Proteomic technologies are large-scale research tools that provide abundant data regarding protein expression patterns, and are widely used to explore the molecular mechanisms of complex bioactive mixtures, including TCM. Classical 2DE has been commonly used for liver injury proteomics, but drawbacks have also been noted, such as low sensitivity, the extensive time required to complete procedure, and for the failure to detect low-abundance proteins [18, 19]. Recently, a new method, iTRAQ labelling coupled with LC–MS/MS, which is more sensitive, automatic, and multidimensional, has been applied to detect a large range of molecules (>20 kDa) and is more suitable for the study of pathogenic mechanisms and pathophysiology of diseases [20, 21].
In the current study, the liver toxicity of SS was first identified using a histopathologic evaluation and serum biochemistry assays. The iTRAQ proteomic technology was then employed to study the expression of SS-regulated proteins in the mouse liver. The identification of these differentially expressed proteins not only revealed time- and dose-related patterns of SS-induced hepatotoxicity but also candidate protein targets and signaling pathways, which provide novel insights into the underlying mechanism.
Preparation of SS from RB
In accordance with Chinese pharmacopoeia, and GMP standards, RB was purchased from Shandong Baiweitang (Jinan, Shandong), and authenticated by Professor Lin Hui-bin, Shandong Academy of TCM. The method used to prepare an alcohol extract of Bupleurum SS is described below: The samples were first extracted with 65% alcohol; the prepared extract was then recovered with alcohol and concentrated. Following purification on a D101 macroporous resin column, the 70% alcohol extract of the concentrated solution was collected. The crude drug content was 12.0 g/mL and the total SS content was 972.8 mg/mL. After the extract was air-dried under reduced pressure, the samples were diluted to the required concentration in a suspension with saline for animal expreiments, or phosphates buffered saline (PBS) for in vitro experiments.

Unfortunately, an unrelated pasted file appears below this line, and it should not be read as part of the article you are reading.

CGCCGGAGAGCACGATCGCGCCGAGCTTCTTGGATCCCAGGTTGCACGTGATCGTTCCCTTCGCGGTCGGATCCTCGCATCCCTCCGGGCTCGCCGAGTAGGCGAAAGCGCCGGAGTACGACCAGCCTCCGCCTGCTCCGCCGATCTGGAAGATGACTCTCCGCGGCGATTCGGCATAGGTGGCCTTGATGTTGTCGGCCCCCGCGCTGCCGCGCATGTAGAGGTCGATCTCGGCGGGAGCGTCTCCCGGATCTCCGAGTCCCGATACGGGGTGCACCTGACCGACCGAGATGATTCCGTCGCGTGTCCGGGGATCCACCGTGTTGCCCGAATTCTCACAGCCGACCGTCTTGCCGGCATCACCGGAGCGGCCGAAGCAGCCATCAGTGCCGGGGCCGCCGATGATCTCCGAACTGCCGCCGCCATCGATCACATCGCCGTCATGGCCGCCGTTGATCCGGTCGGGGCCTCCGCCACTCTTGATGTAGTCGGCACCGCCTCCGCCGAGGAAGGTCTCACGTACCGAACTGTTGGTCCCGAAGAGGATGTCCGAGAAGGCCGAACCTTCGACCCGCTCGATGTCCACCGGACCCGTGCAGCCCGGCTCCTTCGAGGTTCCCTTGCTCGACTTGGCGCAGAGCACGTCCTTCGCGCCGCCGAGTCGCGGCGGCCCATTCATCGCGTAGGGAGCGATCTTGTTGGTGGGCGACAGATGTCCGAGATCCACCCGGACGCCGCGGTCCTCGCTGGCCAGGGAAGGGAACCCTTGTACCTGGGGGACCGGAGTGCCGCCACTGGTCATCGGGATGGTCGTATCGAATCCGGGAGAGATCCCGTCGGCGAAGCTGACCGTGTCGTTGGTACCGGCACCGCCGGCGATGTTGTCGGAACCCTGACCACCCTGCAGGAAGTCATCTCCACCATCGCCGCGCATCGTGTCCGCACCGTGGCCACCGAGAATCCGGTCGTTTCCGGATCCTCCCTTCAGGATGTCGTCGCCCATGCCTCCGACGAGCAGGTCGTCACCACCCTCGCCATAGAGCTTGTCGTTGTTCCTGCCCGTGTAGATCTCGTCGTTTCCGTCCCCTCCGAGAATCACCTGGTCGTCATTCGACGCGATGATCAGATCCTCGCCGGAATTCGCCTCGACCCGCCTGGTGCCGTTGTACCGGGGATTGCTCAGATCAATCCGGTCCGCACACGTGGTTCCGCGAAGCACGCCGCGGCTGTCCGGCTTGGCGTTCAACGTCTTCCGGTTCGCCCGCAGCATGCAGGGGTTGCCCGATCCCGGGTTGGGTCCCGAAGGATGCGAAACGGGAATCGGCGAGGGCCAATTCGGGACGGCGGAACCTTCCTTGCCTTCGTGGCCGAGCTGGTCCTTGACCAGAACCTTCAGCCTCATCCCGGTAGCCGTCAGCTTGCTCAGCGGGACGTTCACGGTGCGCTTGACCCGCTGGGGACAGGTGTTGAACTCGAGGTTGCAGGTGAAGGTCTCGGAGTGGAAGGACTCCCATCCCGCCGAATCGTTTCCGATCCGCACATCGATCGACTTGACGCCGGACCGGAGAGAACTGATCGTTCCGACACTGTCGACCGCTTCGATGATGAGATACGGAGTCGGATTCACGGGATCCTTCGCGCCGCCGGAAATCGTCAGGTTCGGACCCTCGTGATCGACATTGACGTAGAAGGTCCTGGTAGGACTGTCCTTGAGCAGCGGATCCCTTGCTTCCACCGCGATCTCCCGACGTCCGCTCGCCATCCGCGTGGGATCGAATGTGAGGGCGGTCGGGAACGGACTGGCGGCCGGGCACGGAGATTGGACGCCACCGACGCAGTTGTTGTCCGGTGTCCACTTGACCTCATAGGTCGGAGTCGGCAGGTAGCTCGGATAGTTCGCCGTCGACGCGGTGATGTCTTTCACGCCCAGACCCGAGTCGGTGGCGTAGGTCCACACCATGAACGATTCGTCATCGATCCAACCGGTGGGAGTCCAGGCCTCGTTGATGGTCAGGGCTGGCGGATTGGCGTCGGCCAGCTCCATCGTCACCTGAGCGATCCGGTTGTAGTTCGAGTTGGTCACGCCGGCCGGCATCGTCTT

Phytochemical analysis of the extracts
Saikosaponins were prepared for High Performance Liquid Chromatography (HPLC) analysis by filtering through 0.45 μM membrane. Sakosaponin A (SSa) and Saikosaponin D (SSd) were separated on a Thermo Synecrosis C18 column (5 mm, 4.6 mm × 250 mm). SHIMADZU LC-20AT equipped with UV/VIS detector was used. The mobile phase consists of two solvents: Acetonitrile (A) and water (B). The following gradient programs were set: from 25% A to 90% A in 50 min and 90% A for 5 min. The detection wavelength was set to 210 nm.
Animals and study design
Kunming mice weighing (20 ± 2) g of both sexes were purchased from the Experimental Animal Breeding and Research Center, Shandong University ([SCXK (Lu)20,090,001]). The mice were then housed in cages by gender under conditions of constant humidity (55 ± 5)%, temperature (22 ± 2) °C, a 12 h light/dark cycle and water ad libitum. All animal experiments were conducted in accordance with institutional guidelines and ethics.
For the time-toxicity study, 80 mice were divided into 7 groups including 0, 1, 2, 4, 8, 12, 24 and 48 h groups. The mice were intragastrically administered with saline (vehicle control) or SS at dosage of 21.650 g/kg of body weight. For dose-toxicity study, 40 mice were divided into 5 groups and administrated different doses of SS for 24 h, including saline (vehicle control), VL (4.675 g/kg of body weight), L (7.925 g/kg), M (12.957 g/kg), H (21.650 g/kg) and VH (36.075 g/kg) groups. At the end of the treatment, the mice were sacrificed and livers were collected. Protein concentrations were determined by BCA Protein Assay Kit (Beyotime Biotech, China). Blood was collected for biochemistry analysis. Serum levels of alanine aminotransferase (ALT), aspartate aminotransferase (AST), lactic acid dehydrogenase (LDH), total cholesterol and triglyceride (TG) were determined. All assay kits were purchased from Jiancheng Bioengineering Institute (China).
iTRAQ labelling and 2D LC-MS/MS Analysis
The iTRAQ labelling was performed according to the manufacturer’s protocol (Applied Biosystem Inc., Foster city, CA). Briefly, 100 μg of proteins were prepared with iTRAQ™ dissolution buffer (ABI, Foster City, USA). After reduction and alkylation, protein solutions were digested overnight with sequencing-grade modified trypsin (Sigma Co. USA). The peptides were then labelled with iTRAQ regents. The samples were desalted with Sep-Pak Vac C18 cartridges (Waters, Milford, MA) and dried in a vacuum concentrator.